But now I believe I've been mistaken to disdain the utility of greater genetic certainty. After all, these tests are good for at least three things:
1. Accurately assessing the risk of specific genetic diseases can help us direct our diagnostic dollars.
2. Breed or breed class designations can help head off big behavior issues if we're better able to channel our patients' drives. With shelter death as a top killer, this factor might be more significant than you may initially think.
3. Despite the science supported by the American Veterinary Medical Association and the U.S. Centers for Disease Control and Prevention revealing no evidence of any breed's inherent propensity for violence, thousands of dogs are put to death every year for the sin of semi-resembling a specific breed a community deems problematic.
If accepted by courts and law enforcement as an acceptable means of breed identification, a high percentage of these dogs could escape exile or eradication.
Given all the above circumstances, understanding our mixed breed dogs' true parentage might well save some lives. But it's this last issue that especially impressed me after the publication of a commentary in JAVMA titled “Rethinking dog breed identification in veterinary practice.”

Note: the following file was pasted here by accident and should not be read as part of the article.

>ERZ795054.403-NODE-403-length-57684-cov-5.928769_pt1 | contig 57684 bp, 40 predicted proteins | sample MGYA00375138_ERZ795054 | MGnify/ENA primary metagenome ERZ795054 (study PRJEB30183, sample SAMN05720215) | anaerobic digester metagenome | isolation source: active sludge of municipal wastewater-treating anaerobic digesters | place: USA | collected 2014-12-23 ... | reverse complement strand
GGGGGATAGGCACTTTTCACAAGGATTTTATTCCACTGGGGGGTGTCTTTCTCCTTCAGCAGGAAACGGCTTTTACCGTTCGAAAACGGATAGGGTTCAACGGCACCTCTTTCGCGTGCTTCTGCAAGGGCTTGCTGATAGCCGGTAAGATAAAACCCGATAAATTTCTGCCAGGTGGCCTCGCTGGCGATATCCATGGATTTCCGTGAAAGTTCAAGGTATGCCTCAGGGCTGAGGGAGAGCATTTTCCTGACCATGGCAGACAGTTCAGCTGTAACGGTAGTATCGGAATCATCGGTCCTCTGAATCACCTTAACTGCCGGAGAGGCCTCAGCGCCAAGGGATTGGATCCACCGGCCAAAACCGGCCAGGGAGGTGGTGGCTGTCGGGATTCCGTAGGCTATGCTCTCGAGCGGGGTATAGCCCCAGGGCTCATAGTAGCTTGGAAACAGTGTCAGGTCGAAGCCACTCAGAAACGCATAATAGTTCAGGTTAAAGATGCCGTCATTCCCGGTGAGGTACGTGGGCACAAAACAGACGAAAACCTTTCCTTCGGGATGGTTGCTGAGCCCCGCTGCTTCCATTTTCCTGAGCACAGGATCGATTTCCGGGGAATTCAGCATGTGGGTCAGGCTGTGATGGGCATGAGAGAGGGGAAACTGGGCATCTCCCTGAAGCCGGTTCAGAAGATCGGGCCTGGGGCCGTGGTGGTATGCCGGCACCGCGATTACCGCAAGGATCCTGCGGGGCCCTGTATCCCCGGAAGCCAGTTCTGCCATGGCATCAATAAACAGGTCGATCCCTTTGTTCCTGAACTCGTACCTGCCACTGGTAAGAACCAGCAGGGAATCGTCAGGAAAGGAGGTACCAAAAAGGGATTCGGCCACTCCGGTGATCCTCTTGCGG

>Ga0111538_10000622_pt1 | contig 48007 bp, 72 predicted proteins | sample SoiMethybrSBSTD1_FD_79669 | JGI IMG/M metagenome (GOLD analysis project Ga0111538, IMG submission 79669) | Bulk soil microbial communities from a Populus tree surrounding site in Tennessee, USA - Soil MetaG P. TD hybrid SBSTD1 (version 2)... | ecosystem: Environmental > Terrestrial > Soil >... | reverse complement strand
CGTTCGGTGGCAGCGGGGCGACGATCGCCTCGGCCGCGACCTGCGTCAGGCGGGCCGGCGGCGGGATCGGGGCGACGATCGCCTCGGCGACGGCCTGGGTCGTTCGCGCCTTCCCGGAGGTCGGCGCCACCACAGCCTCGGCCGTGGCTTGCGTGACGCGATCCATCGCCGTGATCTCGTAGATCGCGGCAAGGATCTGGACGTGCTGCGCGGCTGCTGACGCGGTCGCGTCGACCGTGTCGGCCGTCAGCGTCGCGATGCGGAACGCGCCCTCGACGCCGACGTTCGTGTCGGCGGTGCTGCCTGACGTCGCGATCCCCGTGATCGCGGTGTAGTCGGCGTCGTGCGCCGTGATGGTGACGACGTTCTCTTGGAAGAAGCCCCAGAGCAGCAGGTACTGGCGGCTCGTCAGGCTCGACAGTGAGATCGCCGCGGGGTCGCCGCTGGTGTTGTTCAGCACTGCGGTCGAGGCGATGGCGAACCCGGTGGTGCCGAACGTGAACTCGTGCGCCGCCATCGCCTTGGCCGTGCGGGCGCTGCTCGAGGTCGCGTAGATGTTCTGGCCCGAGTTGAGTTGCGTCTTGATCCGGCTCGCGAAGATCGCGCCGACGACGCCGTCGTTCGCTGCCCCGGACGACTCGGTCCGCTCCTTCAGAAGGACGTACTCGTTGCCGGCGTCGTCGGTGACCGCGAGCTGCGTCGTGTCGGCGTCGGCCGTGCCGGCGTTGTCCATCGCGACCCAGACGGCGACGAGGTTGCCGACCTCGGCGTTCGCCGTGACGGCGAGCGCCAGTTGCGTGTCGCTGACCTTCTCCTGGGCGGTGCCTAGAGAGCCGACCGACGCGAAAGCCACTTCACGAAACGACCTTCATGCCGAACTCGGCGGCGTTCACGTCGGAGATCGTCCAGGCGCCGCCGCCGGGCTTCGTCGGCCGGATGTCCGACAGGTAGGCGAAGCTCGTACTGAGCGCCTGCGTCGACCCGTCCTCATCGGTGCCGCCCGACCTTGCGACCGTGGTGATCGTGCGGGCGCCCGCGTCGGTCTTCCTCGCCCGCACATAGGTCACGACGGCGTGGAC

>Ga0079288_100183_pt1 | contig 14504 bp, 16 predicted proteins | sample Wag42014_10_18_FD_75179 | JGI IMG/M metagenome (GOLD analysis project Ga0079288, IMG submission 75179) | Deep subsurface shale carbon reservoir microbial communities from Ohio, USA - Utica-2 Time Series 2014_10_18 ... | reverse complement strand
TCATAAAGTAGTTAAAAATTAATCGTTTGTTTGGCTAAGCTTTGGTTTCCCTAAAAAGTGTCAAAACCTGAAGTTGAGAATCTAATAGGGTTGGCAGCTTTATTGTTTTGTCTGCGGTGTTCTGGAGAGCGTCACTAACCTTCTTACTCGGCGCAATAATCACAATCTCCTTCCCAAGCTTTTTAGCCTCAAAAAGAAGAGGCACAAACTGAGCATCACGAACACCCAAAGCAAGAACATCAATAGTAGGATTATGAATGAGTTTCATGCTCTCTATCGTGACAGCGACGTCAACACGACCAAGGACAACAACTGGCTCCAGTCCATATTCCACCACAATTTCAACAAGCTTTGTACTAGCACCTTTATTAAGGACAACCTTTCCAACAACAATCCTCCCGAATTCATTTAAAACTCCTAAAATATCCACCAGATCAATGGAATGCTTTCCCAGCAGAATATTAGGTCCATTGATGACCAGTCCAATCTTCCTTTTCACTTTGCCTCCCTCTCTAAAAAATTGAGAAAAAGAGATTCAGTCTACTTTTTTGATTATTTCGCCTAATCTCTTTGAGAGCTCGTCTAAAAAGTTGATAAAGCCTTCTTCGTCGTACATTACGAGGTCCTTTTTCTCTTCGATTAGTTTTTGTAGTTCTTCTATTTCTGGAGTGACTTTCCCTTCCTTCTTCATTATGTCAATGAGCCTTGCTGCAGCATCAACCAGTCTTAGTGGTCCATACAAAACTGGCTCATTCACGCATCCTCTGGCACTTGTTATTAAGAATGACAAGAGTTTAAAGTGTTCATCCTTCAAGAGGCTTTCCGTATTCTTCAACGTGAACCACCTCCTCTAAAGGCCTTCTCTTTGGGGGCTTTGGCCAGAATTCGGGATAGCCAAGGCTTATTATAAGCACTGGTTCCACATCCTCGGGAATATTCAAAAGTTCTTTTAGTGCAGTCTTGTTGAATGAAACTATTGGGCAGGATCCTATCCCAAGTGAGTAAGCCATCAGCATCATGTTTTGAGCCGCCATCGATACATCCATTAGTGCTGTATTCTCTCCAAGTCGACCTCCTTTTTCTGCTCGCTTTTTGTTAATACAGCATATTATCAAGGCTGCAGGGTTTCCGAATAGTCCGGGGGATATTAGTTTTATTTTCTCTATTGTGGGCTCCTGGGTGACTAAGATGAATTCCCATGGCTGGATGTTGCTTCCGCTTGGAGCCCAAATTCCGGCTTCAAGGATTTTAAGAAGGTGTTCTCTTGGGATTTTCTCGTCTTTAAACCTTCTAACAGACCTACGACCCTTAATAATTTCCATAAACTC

Its goal was simple but decidedly counter to common practices in veterinary hospitals throughout the United States. While most of us choose to assign a specific breed or breed mix to nearly every patient (in our medical records, for municipal licenses, travel documentation, etc.), the authors convincingly argued we should omit to ID in the case of mixed breed dogs whose parentage is unknown and, indeed, for all those whose purebred status is questionable.
Referencing canine genetic studies demonstrating that an offspring's phenotype varied dramatically from its immediate progenitors,' the authors agreed with genetic researchers who established that mixed breed dogs' genetic underpinnings could not be accurately deduced based on appearance alone.
This conclusion is in stark contrast to a conventional wisdom advancing the notion that a dog's purebred heritage can be readily discerned from its phenotype—an erroneous assumption we in the veterinary profession have done little to dispel. In fact, if anything, we've perpetuated it with speculations and conjectures preserved in legal documents since the dawn of our profession.